The String Cheese Incident : Retying The Knot
Photo by Jay Blakesberg
Now that the reunion shows are over, the members of String Cheese are decompressing and returning to their daily lives. “We’re taking a break because we’ve been together for the past three months straight, and [after] the new year, there’s talk of doing something, easy and simple,” Hollingsworth says.
“We’re taking some baby steps getting back into it,” Nershi says, stressing how pleased he is with the way that the Rothbury show and this past summer’s two weekend gigs turned out. “We wanted to make sure that we didn’t go out there and just sound flat,” Moseley adds. “Even though the public’s seeing less of this, make no mistake about it, there’s a lot of work going on behind the scenes. We want to make sure we can set the bar high and keep it there.”
Moseley reflects that String Cheese wants to continue to have creative input with what’s going on around them and keep things special: “Our goals were two-fold. We wanted to sound really tight, and we wanted to bring some new things out. We want to make sure that we really hit it hard when we do play.”
The band has always been an amalgamation of different people’s tastes, Kang notes. “We’ve never really been one of those bands that wanted to define the direction that we were going [in], but it was always open to whoever wanted to bring whatever they wanted to bring to the table. And in a lot of ways it’s almost like that now more than ever.” According to Hann, String Cheese has even added a new style—Mbalx from Senegal—to the band’s repertoire.
Nershi mentions a conversation that he had with Travis about how different their respective solo projects are. “We were talking about how cool it is that I don’t have to go, ‘We’re not playing enough bluegrass,’ ‘cause I can play that in Emmitt-Nershi Band,” he says. “And Travis doesn’t have to get mad ‘cause we’re not playing enough electronica. We’re also trying to figure out how to incorporate the sounds together—the electronic and the bluegrass.”
Moseley says that the band has been revisiting old material in rehearsals and is excited about playing some of the new songs too, though he has been “enjoying the moments when there was less structure like when we could jam more [and] get in some creative spaces. We also practiced some cool, tight transitions and stuff and that went over pretty well, but I was more interested in the space between.”
Yet Travis—who almost completely stopped playing drums during the break—notes, “We are all so engaged in our other lives that when we get together we are like, ‘How do we play that song again?’”
“I think we did the majority of re-learning,” Moseley says, “and actually spent days just on certain songs, remembering all of them—people had to do homework and now that that’s behind us. We’re going to spend at least a month on the upcoming shows in October [for the planned “Hulaween” shows at Virginia’s Hampton Coliseum on Oct. 29 and 30], but a lot of the major work has been done.”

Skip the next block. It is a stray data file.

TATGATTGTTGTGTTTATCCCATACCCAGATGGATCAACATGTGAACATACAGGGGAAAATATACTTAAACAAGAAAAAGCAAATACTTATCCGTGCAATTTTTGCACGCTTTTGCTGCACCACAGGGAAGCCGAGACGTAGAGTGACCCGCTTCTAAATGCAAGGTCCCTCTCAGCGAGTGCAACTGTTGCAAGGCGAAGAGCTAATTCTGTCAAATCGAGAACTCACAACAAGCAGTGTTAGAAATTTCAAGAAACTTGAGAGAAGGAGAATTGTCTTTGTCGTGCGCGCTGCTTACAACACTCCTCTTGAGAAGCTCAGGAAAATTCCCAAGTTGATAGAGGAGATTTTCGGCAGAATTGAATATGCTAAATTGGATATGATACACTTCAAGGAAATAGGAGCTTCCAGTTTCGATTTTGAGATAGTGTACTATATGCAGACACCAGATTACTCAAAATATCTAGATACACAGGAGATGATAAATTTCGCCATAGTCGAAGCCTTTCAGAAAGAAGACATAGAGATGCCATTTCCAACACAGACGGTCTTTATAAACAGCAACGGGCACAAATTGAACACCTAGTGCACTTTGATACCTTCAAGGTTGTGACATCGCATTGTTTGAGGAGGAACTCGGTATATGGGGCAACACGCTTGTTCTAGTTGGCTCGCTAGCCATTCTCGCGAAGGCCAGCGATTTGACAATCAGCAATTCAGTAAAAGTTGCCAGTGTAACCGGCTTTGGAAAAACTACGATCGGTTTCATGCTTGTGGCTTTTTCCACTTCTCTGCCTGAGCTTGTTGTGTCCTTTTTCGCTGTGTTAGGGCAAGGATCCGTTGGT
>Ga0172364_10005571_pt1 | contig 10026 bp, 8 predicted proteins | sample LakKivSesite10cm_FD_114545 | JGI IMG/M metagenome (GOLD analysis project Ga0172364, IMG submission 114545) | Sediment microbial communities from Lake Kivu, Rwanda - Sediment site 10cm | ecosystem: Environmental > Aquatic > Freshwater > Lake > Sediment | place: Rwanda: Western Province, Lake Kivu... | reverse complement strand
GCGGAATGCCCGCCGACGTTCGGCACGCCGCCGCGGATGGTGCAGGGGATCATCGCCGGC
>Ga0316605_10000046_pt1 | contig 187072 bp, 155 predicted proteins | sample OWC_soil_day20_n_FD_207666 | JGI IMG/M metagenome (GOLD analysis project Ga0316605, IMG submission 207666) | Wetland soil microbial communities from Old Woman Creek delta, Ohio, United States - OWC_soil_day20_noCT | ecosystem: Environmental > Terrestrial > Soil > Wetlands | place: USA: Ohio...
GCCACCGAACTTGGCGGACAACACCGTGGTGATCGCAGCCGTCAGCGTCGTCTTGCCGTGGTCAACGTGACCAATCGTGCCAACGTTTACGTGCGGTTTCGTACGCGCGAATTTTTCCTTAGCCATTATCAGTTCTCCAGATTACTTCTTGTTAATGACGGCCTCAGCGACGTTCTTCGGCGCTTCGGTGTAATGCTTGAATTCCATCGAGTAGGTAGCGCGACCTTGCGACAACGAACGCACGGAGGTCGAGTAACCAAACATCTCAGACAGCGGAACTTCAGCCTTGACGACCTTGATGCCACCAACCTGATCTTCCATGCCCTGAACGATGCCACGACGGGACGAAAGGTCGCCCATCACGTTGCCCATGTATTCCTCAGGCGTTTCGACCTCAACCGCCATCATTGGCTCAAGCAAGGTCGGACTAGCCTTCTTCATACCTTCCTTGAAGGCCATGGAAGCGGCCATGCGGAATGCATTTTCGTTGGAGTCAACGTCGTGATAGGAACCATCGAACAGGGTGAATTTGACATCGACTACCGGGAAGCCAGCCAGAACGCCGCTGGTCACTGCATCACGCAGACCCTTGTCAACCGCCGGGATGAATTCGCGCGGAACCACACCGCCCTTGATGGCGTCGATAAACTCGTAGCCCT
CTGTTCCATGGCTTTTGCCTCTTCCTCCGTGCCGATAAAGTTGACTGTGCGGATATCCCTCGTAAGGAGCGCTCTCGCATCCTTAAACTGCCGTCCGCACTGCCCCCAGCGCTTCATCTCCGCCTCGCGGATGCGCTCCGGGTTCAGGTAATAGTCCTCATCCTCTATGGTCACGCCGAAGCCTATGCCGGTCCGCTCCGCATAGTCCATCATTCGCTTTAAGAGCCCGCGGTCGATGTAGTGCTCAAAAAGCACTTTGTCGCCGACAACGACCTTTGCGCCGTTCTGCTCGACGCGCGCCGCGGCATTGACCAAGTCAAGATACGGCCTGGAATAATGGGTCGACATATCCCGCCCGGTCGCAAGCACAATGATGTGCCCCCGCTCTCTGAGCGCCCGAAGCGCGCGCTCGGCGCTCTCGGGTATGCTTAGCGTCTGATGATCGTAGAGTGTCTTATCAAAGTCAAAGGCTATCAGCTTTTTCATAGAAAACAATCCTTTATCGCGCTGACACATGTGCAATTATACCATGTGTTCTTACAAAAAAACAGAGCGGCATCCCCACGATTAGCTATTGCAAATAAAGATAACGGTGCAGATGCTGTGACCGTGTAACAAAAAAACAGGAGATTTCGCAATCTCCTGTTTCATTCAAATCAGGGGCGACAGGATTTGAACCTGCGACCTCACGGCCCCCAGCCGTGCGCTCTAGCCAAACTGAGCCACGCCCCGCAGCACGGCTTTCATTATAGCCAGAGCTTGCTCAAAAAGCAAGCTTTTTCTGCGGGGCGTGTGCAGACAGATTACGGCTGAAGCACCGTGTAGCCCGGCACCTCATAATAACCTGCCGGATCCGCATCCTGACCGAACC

After playing between 100 and 200 shows per year for more than a decade, the members of The String Cheese Incident have figured out how to balance the band and their other projects along with their families and personal lives. In the immediate future, the group plans to focus on a few, large-scale performances each year.
“We could just go out and play club shows and theater shows, and there will probably be some of that, but more than anything we’re excited to try and throw special events and bring together the various performers that we know outside of the music scene—and make it an exciting, outside the box concert experience,” Moseley says. “We’ve all been real happy with getting back together—one step at a time—and feeling [like] the band has still got some vitality to it.”
The group also hopes to record a new studio album. “The place we’re in is really good, everybody’s really positive—Kyle brought a bunch of tunes to the table, Billy’s as prolific as ever,” says Kang, who is also in the final stages of building an eco-friendly house in Santa Cruz out of materials he bought off of Craigslist as part of his ongoing focus on greening. “I have been so busy with all this other stuff that I haven’t been writing that much. When the house is built, I’m gonna be able to just chill out and get back into the creative mind space.”
“I’m not interested in going out and being a novelty act,” Hollingsworth adds. “I’m not just going to go out there and play [the song] ‘Texas’ ten times, over and over again.” I’ve been writing a lot for String Cheese specifically. I have these songs that I don’t want to play with Kyle Hollingsworth Band because I think they’d be so much better with the flushed out sound, percussion and two guitars.
“I would love to go to Billy’s house [and] just record ten songs and do it like The Beatles style where you go and record for four days—the basics. You do vocals and then you do some solos, and it’s less about all the over production.”
Nershi is careful to note that String Cheese’s various other bands currently feel more like “main projects” than “side projects,” but concedes that he definitely wants to make another String Cheese album. “I think that if we’re gonna continue to play music, we need to keep it fresh,” he offers. “A new album is the ultimate way to have a lot of fresh material.”
“If you’re playing in this band, you always have to learn a bunch of styles of music and be OK with it, and at times, that would be stressful,” Kang concludes. “The break has been really refreshing because everyone got to do exactly whatever it is that they wanted to do. And now, coming back, everybody just enjoys being able to delve into the mélange that String Cheese is musically—without the tension.”
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